Someone Like me?
Dr. Marché Fleming-Randle Assistant Dean, Fairmount College of Liberal Arts and Sciences, Wichita State University, Wichita, Kansas
Marche Fleming Randle was born to college educated Civil Rights activist parents, James and Walter Mary Fleming in Birmingham, Alabama. They believed that education was not an option, it was a necessity to make it in this life. Her father was a military man who moved his family across the country and the world. As a child, Fleming-Randle and her younger brother James Jr. were educated in Europe and attended predominantly white elementary, middle, high schools and universities.
Though Fleming-Randle attended the University of Maryland in Munich, West Germany, she earned her bachelor’s degree in elementary education and her master’s in adult and continuing education from Kansas State University. She earned her doctorate in adult education with emphasis in diversity and she is currently pursuing her Ed. D. in child and youth studies from Nova Southeastern University.
Fleming-Randle has also received a number of awards and honors. She was the recipient of the Excellence in Teaching Award at Upper Iowa University 2004, and in 2005 she was named Who’s Who Among America’s Teachers. She has several publications and is a motivational speaker. She credits her success to her morals and values instilled in her by her parents.
Fleming-Randle shares that while attending college, she faced several barriers. For example, she had no professors to mentor her through her undergraduate or graduate school process. She was not awarded any scholarship. Fleming-Randle was even told that she was not doctoral student material and it appeared that professors graded her work harder than others. She did not allow this adversity or academic hardship to stop her from seeking her goals.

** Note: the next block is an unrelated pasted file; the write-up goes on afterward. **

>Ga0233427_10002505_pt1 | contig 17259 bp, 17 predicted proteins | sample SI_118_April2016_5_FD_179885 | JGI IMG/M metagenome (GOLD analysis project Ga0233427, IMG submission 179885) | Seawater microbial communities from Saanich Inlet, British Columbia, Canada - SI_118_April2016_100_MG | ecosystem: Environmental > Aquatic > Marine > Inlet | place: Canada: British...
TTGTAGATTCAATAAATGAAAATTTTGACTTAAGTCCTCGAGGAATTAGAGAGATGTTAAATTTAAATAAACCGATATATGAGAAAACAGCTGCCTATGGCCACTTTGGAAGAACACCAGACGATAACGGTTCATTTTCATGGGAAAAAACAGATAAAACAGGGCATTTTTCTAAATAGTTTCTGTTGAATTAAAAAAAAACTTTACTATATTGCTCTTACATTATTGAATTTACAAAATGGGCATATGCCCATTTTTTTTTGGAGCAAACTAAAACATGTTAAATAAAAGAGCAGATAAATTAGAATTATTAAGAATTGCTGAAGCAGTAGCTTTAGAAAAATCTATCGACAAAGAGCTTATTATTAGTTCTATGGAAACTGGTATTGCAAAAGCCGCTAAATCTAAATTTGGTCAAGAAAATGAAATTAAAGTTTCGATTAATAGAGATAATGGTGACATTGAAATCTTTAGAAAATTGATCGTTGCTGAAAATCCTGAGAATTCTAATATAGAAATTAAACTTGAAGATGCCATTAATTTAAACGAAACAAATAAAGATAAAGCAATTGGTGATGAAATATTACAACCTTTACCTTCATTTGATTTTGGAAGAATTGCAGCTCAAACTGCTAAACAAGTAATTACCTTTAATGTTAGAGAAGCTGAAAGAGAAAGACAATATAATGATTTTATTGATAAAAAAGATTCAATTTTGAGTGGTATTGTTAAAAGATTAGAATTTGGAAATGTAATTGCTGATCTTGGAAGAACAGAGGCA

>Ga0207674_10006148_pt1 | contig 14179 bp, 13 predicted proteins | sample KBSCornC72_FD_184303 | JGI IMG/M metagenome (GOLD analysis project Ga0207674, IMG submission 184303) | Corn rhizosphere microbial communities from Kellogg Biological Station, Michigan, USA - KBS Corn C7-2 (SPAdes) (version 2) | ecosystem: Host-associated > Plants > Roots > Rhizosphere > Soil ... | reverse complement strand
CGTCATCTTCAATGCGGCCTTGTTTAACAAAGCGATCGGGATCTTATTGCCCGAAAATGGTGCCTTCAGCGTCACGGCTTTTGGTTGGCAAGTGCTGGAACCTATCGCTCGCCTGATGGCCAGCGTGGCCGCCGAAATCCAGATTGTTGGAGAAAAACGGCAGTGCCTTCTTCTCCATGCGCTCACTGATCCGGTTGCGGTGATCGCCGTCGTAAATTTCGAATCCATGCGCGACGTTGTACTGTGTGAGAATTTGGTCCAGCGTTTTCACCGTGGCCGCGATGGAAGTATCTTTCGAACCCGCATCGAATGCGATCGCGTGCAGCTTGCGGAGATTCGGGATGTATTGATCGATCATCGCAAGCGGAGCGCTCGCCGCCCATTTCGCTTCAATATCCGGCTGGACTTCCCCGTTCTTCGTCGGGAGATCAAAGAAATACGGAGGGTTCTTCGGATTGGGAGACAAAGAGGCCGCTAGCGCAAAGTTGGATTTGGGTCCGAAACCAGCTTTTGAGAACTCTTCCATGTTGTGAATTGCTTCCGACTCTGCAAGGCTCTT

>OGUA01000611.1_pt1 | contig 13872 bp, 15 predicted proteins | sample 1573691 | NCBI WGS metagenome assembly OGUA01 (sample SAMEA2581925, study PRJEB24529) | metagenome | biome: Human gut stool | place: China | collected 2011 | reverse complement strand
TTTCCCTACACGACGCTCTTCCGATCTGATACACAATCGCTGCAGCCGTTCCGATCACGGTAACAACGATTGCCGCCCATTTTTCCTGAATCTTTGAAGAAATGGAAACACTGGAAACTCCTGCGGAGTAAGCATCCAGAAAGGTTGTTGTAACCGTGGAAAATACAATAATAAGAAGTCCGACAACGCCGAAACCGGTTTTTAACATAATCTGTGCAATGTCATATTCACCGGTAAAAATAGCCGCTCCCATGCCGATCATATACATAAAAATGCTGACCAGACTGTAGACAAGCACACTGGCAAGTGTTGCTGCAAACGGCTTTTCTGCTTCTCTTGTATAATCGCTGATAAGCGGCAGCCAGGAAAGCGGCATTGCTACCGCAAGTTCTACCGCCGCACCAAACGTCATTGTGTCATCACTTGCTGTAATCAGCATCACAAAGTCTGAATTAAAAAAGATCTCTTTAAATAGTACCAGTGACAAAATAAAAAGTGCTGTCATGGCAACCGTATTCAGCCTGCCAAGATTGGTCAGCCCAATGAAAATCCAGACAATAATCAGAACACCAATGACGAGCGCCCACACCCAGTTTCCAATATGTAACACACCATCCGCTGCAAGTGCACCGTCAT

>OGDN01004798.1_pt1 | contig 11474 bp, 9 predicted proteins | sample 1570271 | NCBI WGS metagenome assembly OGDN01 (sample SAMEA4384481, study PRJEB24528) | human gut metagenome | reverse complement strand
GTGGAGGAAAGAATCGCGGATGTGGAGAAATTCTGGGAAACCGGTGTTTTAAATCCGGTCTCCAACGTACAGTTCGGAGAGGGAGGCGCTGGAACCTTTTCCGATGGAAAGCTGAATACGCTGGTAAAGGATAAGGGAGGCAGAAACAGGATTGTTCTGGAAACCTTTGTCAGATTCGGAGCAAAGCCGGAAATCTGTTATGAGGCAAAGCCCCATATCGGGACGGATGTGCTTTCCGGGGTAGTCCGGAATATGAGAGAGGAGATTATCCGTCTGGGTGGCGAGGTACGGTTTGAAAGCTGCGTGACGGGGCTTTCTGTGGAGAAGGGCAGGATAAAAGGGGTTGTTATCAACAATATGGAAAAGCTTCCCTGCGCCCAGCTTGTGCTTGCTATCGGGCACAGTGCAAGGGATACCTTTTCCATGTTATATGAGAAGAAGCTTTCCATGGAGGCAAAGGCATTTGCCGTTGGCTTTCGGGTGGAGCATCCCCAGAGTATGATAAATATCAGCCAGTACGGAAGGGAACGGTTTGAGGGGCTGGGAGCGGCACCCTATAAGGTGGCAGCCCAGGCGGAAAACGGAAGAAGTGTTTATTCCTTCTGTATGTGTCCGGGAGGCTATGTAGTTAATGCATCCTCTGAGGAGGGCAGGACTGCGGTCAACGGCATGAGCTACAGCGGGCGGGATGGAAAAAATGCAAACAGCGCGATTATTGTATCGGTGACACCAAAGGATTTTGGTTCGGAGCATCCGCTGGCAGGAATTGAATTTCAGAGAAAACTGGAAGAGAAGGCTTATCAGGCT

Fleming-Randle married her soul mate Aron Randle in 1991 and returned back to Germany as a military spouse. In 2002, personal hardships took a toll on her education process. Her only son died and her mother was diagnosed with colon cancer and under went treatment until her death in March 2004.
Today, she is the Assistant Dean for the Fairmount College of Liberal Arts and Sciences and the college liaison for student services planning and implementation, which encompasses undergraduate recruitment activity, enrollment and matriculation to degree completion. She loves her position as assistant dean of the largest college on Wichita State University campus. She states it is a great day to be a Shocker! “Wichita State University is the best thing that could have happend to me in 2007!
Fleming-Randle’s family and friends have always been very supportive of her education. For example, her moth- er always told her she would need to use three bones in this life: Wishbone, Funny bone, and Backbone to be successful! The wishbone to wish for your success, the funny bone to laugh when you want to cry and the back- bone to stand up for what you believe in! This quote from her mother has proven to be successful to Fleming-Randle as an educator. When things got tough, her husband always stated “You cannot climb the ladder of success with your hands in your pockets. You have to work twice as hard because you are black and a female! So get your hands out of your pockets and get to stepping!” When she complained about her professors her father would state“You can get busy crying about the conversation or you can get busy working on the situation! It is what it is!” These tidbits of “TLC” have stayed with Fleming-Randle and she holds them dear to her heart and uses them to encourage students of all race, gender and background who come to see her. She has a few words of wisdom herself to share with the students: “God doesn’t call the qualified, He qualifies who He calls”. “Let no man or woman black, white or other stand in your way of your educational endeavors! Success Awaits You!”